The challenges above (and others) have started to push organisations in the direction of a multi/hybrid cloud strategy. While this may be a good strategy, it does come with its own set of problems i.e., how we deliver such environments so they are secure, connect, and run applications. This brings us to the final part of the blog, where we explore what organisations need to do to leverage cloud for analytics effectively.

Leveraging cloud analytics

1. Develop capability, best practices and processes

  • Develop a new design thinking mindset, which enables teams to design analytical models and applications using the most efficient tools and methods out there. This may mean using compute and other technologies from multiple cloud providers. It will require an understanding of on-prem and edge computing. Gone are the days when analytics professionals could just focus on the models and not think end-to-end solution design!
  • Increase cloud literacy through training partnerships with cloud providers to train and certify analytics professionals in the use of cloud and other technologies.
  • Create processes and best practices that encourage continuous integration, continuous deployment, and a continuous training (CI CD CT) paradigm of machine learning application development. This is a must for any intelligence-driven digital organisation. Organisations that have the vision to be intelligence-driven but do not operate in the CICDCT paradigm will fail to maximise the potential that the cloud offers.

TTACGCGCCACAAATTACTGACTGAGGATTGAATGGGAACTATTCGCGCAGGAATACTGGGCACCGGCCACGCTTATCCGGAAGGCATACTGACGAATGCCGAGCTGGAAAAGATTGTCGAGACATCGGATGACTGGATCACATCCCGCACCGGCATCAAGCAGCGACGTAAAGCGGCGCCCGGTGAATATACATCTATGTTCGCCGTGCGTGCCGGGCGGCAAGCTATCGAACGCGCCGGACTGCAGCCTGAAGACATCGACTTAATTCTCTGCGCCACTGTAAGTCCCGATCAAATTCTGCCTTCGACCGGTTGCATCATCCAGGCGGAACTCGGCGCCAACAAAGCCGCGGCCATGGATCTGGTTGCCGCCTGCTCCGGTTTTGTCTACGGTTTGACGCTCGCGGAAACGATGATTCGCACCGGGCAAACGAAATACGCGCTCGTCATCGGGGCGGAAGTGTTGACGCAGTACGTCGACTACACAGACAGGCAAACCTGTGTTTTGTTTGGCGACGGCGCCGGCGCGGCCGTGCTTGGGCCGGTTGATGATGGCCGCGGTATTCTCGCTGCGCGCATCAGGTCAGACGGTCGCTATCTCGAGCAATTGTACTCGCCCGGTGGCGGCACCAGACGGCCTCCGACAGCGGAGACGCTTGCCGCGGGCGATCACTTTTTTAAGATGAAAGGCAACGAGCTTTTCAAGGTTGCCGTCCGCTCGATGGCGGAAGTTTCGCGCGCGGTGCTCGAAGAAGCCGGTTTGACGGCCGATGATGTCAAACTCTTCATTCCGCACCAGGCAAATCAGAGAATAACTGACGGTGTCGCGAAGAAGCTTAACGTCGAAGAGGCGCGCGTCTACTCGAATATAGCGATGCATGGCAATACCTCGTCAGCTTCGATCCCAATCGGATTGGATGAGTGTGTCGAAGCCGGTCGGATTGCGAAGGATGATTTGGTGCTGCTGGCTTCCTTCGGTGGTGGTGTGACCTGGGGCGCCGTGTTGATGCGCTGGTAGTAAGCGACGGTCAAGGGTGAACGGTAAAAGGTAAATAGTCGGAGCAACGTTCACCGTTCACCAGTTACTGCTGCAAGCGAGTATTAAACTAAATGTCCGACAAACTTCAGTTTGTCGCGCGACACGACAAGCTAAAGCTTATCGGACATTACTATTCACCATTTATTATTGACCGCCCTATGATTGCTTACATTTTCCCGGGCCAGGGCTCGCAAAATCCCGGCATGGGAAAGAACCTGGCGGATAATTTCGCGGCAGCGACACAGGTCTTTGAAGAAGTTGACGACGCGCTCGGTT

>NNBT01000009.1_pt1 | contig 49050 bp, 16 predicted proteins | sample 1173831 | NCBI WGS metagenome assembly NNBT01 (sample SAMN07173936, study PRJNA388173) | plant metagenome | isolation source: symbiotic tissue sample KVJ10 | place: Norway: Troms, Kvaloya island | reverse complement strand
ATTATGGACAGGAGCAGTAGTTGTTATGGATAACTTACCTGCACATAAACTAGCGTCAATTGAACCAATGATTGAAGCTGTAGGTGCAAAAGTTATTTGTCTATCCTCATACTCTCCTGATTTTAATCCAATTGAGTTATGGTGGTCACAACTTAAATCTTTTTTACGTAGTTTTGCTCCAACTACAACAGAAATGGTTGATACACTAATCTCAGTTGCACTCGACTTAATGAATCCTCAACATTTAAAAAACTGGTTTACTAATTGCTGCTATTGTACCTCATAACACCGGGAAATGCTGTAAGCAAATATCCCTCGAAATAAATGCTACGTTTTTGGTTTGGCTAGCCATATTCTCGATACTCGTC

• Setup best practices and processes that guide analytics professionals towards keeping portability and interoperability in mind while developing models and applications on the cloud.

2. Have a clear roadmap for the transformation of legacy analytics models and applications as enterprise cloud/hybrid cloud becomes a reality in your organisation

  • Perform a cost-benefit-risk analysis of which applications should be on the cloud vs. on-prem/Edge. For the applications that go on to the cloud, analyse how simple the move is i.e., is it just containerisation or does it require significant refactoring to cloud native.
  • Build an analytics application transformation road map by considering the above, and have suitable cloud offerings. Start with the simplest applications and move to complex ones at a later stage.

3. Build an understanding of tools to measure and track cloud economics and costs

Costs can escalate rapidly and there are tools out there to help you assess and measure the costs of moving applications over to the cloud. Make sure you leverage these tools!

In summary

Cloud is here to stay, that’s for certain. Even though the move to cloud comes with challenges, it can enable organisations to truly unlock the value of data and analytics. It can significantly reduce the time taken to realise the value of data, and data science and analytics teams in organisations must develop the mindset and skillsets to unlock this potential.

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Sulabh Soral

Sulabh Soral

Chief AI Officer, Consulting

Sulabh is Chief AI Officer at Deloitte Consulting & Innovator with 20 years product innovation, data science and technology experience. He leads the Deloitte AI Institute in the UK, bringing together the best of global AI thinking and helping advance human-machine collaboration in the Age of With. Sulabh advises Global C-level executives on AI and exponential technology led transformations, particularly in the financial services industry. He works with a fantastic team of highly skilled experts spanning Fintech, AI theory, applied data science, ML engineering and innovation/design thinking, and has led significant greenfield and brownfield transformations. Some of the projects Sulabh has led include - AI driven UW in commercial insurance, AI powered Digital Banking solutions, satellite and imagery based systems for risk mitigation, intelligent fleet solutions based on telematics and auto quotation in motor insurance.